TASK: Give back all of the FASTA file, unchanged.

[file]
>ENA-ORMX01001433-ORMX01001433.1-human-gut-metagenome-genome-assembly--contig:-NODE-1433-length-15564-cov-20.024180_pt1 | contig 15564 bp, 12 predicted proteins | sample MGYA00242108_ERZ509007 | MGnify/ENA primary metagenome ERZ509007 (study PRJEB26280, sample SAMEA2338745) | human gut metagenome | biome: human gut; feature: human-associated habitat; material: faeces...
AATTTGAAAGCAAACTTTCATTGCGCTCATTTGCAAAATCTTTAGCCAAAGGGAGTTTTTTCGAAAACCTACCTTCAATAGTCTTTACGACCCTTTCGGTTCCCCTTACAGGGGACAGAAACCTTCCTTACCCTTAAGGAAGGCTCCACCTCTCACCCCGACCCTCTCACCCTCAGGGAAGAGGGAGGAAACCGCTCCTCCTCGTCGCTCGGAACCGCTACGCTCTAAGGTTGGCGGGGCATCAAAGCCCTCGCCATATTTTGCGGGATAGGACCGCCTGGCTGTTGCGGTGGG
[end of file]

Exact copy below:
>ENA-ORMX01001433-ORMX01001433.1-human-gut-metagenome-genome-assembly--contig:-NODE-1433-length-15564-cov-20.024180_pt1 | contig 15564 bp, 12 predicted proteins | sample MGYA00242108_ERZ509007 | MGnify/ENA primary metagenome ERZ509007 (study PRJEB26280, sample SAMEA2338745) | human gut metagenome | biome: human gut; feature: human-associated habitat; material: faeces...
AATTTGAAAGCAAACTTTCATTGCGCTCATTTGCAAAATCTTTAGCCAAAGGGAGTTTTTTCGAAAACCTACCTTCAATAGTCTTTACGACCCTTTCGGTTCCCCTTACAGGGGACAGAAACCTTCCTTACCCTTAAGGAAGGCTCCACCTCTCACCCCGACCCTCTCACCCTCAGGGAAGAGGGAGGAAACCGCTCCTCCTCGTCGCTCGGAACCGCTACGCTCTAAGGTTGGCGGGGCATCAAAGCCCTCGCCATATTTTGCGGGATAGGACCGCCTGGCTGTTGCGGTGGG